Some of the commenters say who they are; others are silent. I work with a ministry to medical students & am familiar with their training, at least from talking to the students as they progress. The ophthalmology students study general medicine, drug interactions, biochemestry, etc for the first 2 years. The 2nd two years they follow doctors of different specialties around the hospital, sometimes making coffee runs, sometimes being more involved in patient care (depending on the med school & specific specialty). Sometime during that 3rd year, they decide what to specialize in. Fourth year--more of the same, with slightly more responsibility. Then comes Residency. Still different rotations, some in the hospital, some in surgery, some in other specialties. Increasing hands-on during that 4-year training.
Optometrists spend the first year doing some of the same training, then focus more extensively on eyes for the next 3 years.

I hear this discussion from both sides. Seems to me that it would be very helpful in rural, underserved areas, to have the option available of having optometrists perform surgeries. The students I talk to are like the med students; some like the surgery idea, others prefer clinical work. It doesn't sound like ALL of the optometrists are jumping in to try to do surgeries even where it's legal. And it seems that their abilities would be vastly enhanced by being able to "work on" people (under supervision, of course) legally.

Don't have a dog in this fight. Just throwing in my two bits!

Patricia Mace


I have had a disease that could have left me blind, Fuchs Corneal Dystrophy. I was seen by two Opthamologists who weren't sure what was wrong with my eyes. The second Opthamologist referred me to The Eye Institute at the Froedtert Hospital in Milwaukee, WI. There after running tests they determined that all my eye sight difficulties were "in my head". I went back to the second opthamologist and she said she just knew that this wasn't "all in my head." After repeating some tests, she sent me to an Opthamologist who was a Corneal Specialist. He examined me and told me that I had Fuchs. It is a hereditary disease. I searched from 1995 until 1999 for someone who knew why my eyesight was going so fast. Dr DeCarlo did my first corneal transplant in 1999. It was a complete transplant and it took a long time to heal. Now there is a new method of doing transplants and it takes just a fraction of the time to heal.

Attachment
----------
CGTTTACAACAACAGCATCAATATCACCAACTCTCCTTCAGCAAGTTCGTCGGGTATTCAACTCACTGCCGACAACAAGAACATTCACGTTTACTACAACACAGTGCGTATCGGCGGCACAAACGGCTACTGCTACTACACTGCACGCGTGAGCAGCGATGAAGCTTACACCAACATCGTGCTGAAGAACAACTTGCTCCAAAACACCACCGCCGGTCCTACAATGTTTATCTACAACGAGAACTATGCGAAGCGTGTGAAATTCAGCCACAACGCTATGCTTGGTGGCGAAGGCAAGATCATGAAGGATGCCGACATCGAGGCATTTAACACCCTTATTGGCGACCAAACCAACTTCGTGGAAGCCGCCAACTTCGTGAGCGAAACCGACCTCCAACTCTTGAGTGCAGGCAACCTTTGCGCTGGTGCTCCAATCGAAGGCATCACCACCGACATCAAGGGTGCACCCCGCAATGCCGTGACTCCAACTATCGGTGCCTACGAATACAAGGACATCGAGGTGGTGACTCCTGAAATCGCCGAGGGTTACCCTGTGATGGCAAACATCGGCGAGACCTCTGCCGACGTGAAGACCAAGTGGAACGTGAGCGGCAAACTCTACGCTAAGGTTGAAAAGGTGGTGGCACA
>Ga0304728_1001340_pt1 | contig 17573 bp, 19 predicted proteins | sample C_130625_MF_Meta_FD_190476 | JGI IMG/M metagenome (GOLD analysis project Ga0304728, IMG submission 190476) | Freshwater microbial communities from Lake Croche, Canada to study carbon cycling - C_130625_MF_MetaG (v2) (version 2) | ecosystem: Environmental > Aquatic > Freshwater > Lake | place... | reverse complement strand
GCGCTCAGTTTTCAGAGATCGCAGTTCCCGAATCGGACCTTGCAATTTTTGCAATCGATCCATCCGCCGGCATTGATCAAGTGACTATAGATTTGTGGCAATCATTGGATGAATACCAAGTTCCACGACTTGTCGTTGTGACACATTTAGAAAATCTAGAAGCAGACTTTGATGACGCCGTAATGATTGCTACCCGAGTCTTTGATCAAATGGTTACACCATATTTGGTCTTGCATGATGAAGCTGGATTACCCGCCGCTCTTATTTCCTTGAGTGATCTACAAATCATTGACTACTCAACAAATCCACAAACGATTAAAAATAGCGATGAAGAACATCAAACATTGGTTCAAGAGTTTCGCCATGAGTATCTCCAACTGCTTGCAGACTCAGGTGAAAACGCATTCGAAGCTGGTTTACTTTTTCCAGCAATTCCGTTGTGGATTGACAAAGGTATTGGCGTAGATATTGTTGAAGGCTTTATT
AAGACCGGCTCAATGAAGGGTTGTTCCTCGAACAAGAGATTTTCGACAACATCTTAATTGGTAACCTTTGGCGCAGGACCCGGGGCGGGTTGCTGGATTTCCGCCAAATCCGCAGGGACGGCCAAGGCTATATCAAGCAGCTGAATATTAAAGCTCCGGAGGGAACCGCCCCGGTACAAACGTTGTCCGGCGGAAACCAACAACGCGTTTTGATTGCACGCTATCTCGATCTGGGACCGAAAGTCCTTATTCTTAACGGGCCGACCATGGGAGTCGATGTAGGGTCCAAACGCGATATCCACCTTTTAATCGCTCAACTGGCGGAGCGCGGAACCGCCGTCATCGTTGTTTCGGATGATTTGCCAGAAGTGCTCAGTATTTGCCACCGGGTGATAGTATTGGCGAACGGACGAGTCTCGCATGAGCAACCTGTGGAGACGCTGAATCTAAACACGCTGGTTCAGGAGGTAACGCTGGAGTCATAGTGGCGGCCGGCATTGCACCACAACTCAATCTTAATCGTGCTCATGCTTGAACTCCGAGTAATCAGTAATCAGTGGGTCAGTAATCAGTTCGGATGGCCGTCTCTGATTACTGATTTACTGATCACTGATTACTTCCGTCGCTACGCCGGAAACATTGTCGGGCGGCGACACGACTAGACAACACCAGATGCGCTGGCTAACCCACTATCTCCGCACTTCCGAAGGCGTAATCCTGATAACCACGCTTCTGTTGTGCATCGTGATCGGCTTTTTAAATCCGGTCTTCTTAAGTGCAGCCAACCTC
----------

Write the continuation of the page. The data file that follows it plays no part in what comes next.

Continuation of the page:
I have also worked with people who had severe and chronic mental illness and most of them are poor. If some procedures could be done by Optometrists, this would mean the difference between thier getting the treatment they need or not, I would say that I would rather they got the treatment they need up to a point. Obviously, in my case even four Opthamologists couldn't figure out what was wrong with my eyesight. Still I persisted because I knew there was something wrong. I would bet that if an Optometrist had seen me, she/he would have refered e to the Eye Institute. You can see where that got me. All necessary eye surgeries are covered by Medicare and there is no reason people should have to go without what they need. However, if they fall on the broad line between having good health insurance and no or little health insurance that is always going to be where the difficulty lies. Just one more thing. My mother, in all likelyhood, had Fuchs Corneal Dystrophy. Unfortunatly she had it when they didn't know what it was. They did cataract surgery on her and she never saw well again and in fact was legally blind within just a few years. Consequently, I would not lay all my cards on any one table. If you can get by with an Optometrist by all means do. If you get refered and you don't get the help you need, keep searching. Eyesight is a very valuable and highly underated commodity. I am thankful that after many eye problems, today I can see clearly out of one eye and I can still see periferally out of the other. I can drive, read, garden, paint and do sculpture because I persisted.